Self-healing irrigation canals in Ecuador

High up in the Andean Mountains in Ecuador CEG researchers Dr. Henk Jonkers and Virginie Wiktor are trying to prevent irrigation canals from cracking by applying self healing concrete.

In Llanganates National Park, located in the Andean highlands of Ecuador, seven communities depend on the concrete Cruzsacha canal for irrigating their fields. The fluctuations in temperature at this high altitude put this canal under a lot of stress, since it induces cracks in the concrete. As a result, the canal’s durability is reduced and water is lost from the canal because of leakage, which leads to crop failure and eventually even food shortage. Replacing or repairing cracked parts of the canal is time consuming and very expensive.

CEG researchers Dr. Henk Jonkers and Virginie Wiktor teamed up with four pupils from a secondary school in Wageningen and researchers from the Universidad Catolica de Santiago de Guayaquil. They want to rebuild parts of the canal using self-healing concrete, concrete with little globules that contain bacteria that produce limestone when coming into contact with water.

The idea came from the four pupils.The father of one of the pupils was involved in setting up a project in the area and encountered the problem of leaky irrigation canals. Through a yearly scientific contest called Imagine, which they won in 2012, they were able to link up with scientists Jonkers and Wiktor at Delfts Microlab (CEG-faculty). They finished their end‐of‐the‐year project there to learn all about applying self-healing concrete.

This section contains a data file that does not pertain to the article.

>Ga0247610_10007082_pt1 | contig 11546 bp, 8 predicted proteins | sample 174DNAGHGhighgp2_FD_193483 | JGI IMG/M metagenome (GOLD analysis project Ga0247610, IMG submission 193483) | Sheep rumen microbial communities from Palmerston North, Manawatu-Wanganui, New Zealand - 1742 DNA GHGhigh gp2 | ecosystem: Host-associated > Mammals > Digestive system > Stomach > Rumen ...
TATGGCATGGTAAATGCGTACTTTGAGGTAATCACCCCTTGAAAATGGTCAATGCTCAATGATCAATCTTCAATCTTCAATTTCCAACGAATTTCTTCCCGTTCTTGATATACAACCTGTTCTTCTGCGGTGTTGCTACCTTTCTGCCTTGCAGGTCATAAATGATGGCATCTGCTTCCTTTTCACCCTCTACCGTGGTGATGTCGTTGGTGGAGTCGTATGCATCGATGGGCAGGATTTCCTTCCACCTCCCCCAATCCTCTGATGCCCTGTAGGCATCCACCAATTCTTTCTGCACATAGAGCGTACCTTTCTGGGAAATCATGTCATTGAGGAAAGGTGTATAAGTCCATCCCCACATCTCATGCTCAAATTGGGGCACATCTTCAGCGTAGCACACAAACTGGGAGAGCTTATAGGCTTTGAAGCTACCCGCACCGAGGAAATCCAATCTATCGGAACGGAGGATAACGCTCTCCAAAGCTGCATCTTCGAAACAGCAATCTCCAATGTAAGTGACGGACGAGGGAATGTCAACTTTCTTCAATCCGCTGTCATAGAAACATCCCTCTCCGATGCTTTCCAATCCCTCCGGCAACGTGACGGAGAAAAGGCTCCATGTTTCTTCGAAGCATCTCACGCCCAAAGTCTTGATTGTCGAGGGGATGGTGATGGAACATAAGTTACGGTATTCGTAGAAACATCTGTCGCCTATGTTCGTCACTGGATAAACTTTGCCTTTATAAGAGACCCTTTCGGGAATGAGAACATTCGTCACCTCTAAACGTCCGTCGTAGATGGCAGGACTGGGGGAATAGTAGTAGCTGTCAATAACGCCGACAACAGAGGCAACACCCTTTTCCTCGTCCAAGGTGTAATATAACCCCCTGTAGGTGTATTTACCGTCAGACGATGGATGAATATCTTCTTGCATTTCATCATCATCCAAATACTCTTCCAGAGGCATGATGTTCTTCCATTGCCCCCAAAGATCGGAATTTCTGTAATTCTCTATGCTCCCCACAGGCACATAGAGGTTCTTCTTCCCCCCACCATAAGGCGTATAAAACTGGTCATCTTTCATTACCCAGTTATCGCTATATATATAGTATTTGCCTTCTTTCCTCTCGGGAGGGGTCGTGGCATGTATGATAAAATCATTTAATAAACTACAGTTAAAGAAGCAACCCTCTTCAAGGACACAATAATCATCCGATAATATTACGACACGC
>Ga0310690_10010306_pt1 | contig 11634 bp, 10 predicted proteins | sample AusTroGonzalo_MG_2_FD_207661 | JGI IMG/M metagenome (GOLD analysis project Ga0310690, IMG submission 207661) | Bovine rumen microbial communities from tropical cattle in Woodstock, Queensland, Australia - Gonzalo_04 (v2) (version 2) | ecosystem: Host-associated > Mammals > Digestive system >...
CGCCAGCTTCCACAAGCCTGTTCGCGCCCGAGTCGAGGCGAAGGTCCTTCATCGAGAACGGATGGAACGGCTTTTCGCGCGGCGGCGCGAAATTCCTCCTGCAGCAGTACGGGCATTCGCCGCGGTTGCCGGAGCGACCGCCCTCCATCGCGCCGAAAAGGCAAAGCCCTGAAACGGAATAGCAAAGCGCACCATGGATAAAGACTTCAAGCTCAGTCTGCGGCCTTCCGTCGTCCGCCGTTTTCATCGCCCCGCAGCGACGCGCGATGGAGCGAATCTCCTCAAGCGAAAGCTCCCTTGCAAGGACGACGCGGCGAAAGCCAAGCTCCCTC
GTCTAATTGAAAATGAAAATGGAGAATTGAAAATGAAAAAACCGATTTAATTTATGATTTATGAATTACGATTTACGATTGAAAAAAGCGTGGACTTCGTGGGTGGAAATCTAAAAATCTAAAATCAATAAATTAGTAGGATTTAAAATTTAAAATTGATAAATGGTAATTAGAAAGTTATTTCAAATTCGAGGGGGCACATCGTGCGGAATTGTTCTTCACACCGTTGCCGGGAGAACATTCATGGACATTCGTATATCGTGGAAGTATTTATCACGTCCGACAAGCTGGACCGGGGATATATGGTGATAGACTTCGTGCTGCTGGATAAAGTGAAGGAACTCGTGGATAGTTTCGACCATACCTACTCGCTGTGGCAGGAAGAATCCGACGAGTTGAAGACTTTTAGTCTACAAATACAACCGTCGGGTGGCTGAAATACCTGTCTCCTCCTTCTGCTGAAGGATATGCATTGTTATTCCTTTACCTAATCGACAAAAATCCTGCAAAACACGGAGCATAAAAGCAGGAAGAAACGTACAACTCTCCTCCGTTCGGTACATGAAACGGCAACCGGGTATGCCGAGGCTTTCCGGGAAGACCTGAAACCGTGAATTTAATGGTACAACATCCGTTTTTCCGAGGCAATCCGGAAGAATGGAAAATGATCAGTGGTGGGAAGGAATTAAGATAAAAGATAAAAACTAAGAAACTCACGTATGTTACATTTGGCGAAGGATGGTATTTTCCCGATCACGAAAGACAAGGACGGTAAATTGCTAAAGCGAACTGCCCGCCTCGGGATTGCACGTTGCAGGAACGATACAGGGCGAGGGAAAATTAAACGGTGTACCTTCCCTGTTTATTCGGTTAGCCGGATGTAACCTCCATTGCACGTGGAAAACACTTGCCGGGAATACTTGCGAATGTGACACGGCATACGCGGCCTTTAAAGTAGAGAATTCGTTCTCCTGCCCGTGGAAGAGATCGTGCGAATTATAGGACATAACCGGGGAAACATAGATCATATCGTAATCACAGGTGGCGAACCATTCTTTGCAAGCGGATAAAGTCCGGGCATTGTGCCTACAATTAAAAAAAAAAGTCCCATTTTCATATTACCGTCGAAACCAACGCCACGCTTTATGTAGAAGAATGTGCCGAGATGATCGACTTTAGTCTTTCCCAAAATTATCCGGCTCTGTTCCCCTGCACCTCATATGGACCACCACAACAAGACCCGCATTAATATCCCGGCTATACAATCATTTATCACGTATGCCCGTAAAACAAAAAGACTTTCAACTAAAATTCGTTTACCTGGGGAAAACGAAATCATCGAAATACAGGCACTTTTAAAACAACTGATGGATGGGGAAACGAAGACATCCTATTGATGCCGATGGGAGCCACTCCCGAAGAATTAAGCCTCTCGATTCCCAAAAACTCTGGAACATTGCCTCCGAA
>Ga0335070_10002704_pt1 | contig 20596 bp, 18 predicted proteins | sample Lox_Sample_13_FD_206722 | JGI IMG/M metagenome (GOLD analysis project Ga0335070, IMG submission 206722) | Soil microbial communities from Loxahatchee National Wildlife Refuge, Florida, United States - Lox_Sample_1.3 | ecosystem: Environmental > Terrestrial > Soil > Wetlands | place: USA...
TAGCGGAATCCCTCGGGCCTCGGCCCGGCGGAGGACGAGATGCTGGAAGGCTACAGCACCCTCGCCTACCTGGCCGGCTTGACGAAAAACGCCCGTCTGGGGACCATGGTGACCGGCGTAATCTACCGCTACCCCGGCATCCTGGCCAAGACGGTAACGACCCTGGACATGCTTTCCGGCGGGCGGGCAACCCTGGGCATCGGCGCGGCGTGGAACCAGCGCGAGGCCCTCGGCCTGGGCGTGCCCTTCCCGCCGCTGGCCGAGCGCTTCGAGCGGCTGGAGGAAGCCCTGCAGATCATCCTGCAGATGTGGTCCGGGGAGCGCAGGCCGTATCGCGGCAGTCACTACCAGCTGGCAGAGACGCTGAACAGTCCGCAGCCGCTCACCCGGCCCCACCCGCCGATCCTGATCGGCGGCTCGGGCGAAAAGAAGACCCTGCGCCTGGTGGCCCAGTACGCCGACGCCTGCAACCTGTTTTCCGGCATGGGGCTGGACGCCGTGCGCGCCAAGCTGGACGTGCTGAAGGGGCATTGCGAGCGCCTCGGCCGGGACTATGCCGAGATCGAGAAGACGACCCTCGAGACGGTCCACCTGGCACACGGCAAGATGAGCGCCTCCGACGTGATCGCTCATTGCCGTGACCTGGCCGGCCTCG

Universidad Catolica de Santiago de Guayaquil is a partner in the project and arranged funding from the ‘Ecuadorian National Science Foundation’ to further develop it. In conjunction the Universities decided to use natural fibres together with the healing agent to improve the concrete, control the crack widths and assure the crack healing. The chosen fibres were Abaca, indigenous to Ecuador. The abaca – bacteries mixture will be tested over the coming weeks in a valley high up in the Andean Mountains. The local farmers who use the water from the canal will also be part of the project as they volunteered to help with the materials and handwork.

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